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Doctor airs his frustration as sexual infection rates rise

With a 63 per cent rise in gonorrhoea in Australia over the past five years, doctors are now warning young people to take better care of their sexual health.

‘Sometimes I feel like a broken record, telling everyone to wear condoms – but condoms are seriously the best way to protect against gonorrhoea if you’re having vaginal or anal sex,’ says Sydney General Practitioner Dr Brad McKay.

‘However, gonorrhoea can still spread even with vigilant condom use.’

Dr Brad McKay (pictured) reveals he often feels like a ‘broken record’, reminding sexual active people to use condoms

A report, published by the Kirby Institute, showed that there were 23,887 new diagnoses of gonorrhoea in 2016 and rates of syphilis increased from 6.9 per 100,000 in 2012 to 14.3 per 100,000 in 2016.

‘It’s concerning that so many young people are getting this sexually transmitted infection, but also great that we’re diagnosing and treating it successfully,’ says Dr McKay.

‘Rates of gonorrhoea have steadily increased over the past few years, particularly in young Australians under 30.’

Some STDs can be treated with antibiotics but others are resistant to medication,' says Dr McKay

Some STDs can be treated with antibiotics but others are resistant to medication,’ says Dr McKay

Dr McKay says although syphilis is easily treated with penicillin injections, multi-resistant gonorrhoea continues to be a realistic threat to the community.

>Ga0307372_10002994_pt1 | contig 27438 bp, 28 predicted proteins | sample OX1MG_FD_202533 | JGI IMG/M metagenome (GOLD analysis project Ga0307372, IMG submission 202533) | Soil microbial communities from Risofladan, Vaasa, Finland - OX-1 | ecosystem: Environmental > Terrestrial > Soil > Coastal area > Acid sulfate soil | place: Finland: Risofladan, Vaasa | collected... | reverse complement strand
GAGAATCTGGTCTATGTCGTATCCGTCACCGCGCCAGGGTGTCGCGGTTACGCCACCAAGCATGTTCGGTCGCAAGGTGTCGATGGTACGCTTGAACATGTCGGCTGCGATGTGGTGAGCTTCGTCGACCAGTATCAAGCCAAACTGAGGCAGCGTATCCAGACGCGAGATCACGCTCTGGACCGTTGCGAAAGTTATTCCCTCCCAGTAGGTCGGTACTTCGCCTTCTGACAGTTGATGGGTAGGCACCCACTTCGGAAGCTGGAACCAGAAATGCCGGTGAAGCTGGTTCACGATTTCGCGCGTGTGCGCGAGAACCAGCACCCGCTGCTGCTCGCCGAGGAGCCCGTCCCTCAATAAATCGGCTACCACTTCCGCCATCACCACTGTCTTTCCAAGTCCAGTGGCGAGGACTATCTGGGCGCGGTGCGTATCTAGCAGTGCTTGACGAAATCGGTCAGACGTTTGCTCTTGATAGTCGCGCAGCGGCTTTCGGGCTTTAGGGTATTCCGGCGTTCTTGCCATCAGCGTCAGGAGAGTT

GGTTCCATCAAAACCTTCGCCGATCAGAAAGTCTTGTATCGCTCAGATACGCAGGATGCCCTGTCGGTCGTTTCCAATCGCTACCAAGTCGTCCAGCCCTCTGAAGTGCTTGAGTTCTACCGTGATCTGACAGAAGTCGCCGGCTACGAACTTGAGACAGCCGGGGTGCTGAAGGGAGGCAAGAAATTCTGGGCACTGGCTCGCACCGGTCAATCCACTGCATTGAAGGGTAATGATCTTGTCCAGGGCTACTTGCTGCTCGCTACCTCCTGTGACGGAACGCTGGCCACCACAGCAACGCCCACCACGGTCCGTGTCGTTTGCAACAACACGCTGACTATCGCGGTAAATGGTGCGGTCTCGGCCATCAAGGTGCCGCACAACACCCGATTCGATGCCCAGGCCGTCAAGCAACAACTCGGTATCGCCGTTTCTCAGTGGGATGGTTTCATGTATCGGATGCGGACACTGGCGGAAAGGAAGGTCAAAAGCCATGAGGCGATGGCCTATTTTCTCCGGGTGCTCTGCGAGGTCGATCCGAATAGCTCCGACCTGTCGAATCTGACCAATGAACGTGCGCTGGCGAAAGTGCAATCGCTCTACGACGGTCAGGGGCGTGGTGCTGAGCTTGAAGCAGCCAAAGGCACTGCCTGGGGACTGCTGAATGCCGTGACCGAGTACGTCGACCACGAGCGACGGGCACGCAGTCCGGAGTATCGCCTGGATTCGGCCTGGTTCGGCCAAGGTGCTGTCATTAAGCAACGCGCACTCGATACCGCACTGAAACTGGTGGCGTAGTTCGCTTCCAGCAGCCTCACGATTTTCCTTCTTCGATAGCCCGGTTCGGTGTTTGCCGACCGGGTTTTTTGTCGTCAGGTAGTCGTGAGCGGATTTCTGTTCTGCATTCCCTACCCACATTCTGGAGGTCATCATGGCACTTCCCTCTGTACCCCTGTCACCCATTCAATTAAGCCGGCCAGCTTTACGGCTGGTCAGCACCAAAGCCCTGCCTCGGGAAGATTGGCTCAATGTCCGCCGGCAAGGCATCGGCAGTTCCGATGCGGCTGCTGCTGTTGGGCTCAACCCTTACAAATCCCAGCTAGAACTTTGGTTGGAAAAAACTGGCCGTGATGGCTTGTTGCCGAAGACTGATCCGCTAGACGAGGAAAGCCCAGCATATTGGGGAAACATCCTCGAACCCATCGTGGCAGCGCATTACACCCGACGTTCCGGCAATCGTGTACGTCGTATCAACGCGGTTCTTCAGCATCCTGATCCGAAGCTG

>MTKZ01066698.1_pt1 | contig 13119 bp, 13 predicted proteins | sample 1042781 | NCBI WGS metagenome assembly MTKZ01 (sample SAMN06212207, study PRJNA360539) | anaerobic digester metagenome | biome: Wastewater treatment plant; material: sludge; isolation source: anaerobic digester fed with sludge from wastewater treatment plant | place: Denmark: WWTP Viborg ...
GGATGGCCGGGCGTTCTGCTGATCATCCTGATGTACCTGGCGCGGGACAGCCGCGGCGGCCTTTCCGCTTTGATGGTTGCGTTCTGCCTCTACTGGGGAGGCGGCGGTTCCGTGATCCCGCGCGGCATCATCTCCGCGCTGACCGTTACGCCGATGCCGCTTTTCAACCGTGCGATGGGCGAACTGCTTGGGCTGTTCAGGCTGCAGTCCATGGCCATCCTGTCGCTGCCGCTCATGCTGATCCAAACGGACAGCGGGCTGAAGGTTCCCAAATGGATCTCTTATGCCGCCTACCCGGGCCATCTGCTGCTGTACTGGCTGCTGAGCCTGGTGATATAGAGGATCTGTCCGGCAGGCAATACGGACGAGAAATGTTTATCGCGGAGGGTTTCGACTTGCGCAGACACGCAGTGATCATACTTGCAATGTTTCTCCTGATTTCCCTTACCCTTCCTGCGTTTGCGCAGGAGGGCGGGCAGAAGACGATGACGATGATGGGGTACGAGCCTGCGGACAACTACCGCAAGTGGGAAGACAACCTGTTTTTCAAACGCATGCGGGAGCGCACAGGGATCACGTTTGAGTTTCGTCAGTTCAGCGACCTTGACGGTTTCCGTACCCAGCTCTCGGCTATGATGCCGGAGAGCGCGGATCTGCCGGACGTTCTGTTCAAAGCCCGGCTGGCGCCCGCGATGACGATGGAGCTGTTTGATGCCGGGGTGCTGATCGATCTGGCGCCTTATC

‘We’ve known for a long time that gonorrhoea can be spread by having oral sex, because the bacteria can live at the back of your throat.

‘However, we’ve only just discovered over the past few years that gonorrhoea can also be spread from passionate kissing,’ he adds.

Dr McKay says 'gonorrhoea can also be spread from passionate kissing' (stock image)

Dr McKay says ‘gonorrhoea can also be spread from passionate kissing’ (stock image)

‘Research is now being conducted to determine if gargling Listerine can reduce the transmission of gonorrhoea.’

Despite gonorrhoea and syphilis diagnoses increasing in Australia, HIV remains relatively stable with 1,066 diagnoses in 2012, compared with 1,013 in 2016.

‘HIV infections are starting to decline in Australia, mostly due to the use of PrEP in high risk communities,’ he says.

Dr McKay said progress had also been made with Hepatitis C infections.

‘We’re on the way to eradicating Hepatitis C in Australia, with more than 30,000 people successfully treated with new, highly effective medications,’ he concluded.


1. Get a sexual health check –

‘A sexual health check isn’t a bad idea after a break up, but if you’re experiencing any odd symptoms, see your doctor straight away,’ Dr McKay says. ‘If you have multiple sexual partners it’s best to get checked every three months, or at least get checked once a year if you’re less busy.’

2. Use a condom always

‘Condoms aren’t 100 per cent safe, but they’re the best thing we’ve got at the moment to protect against a variety of different STIs’

3. Get the HPV vaccine

‘HPV vaccination is one of the best ways to protect yourself against genital warts, cervical cancer, anal cancer, and some head, neck, and throat cancers. Make sure you’re up to date with your immunisations,’ says Dr McKay.

4. Take anti-HIV medications if you’re at risk

‘Early studies have shown that Pre-Exposure Prophylaxis (PrEP) is extremely effective at preventing HIV infection,’ he says. See your doctor.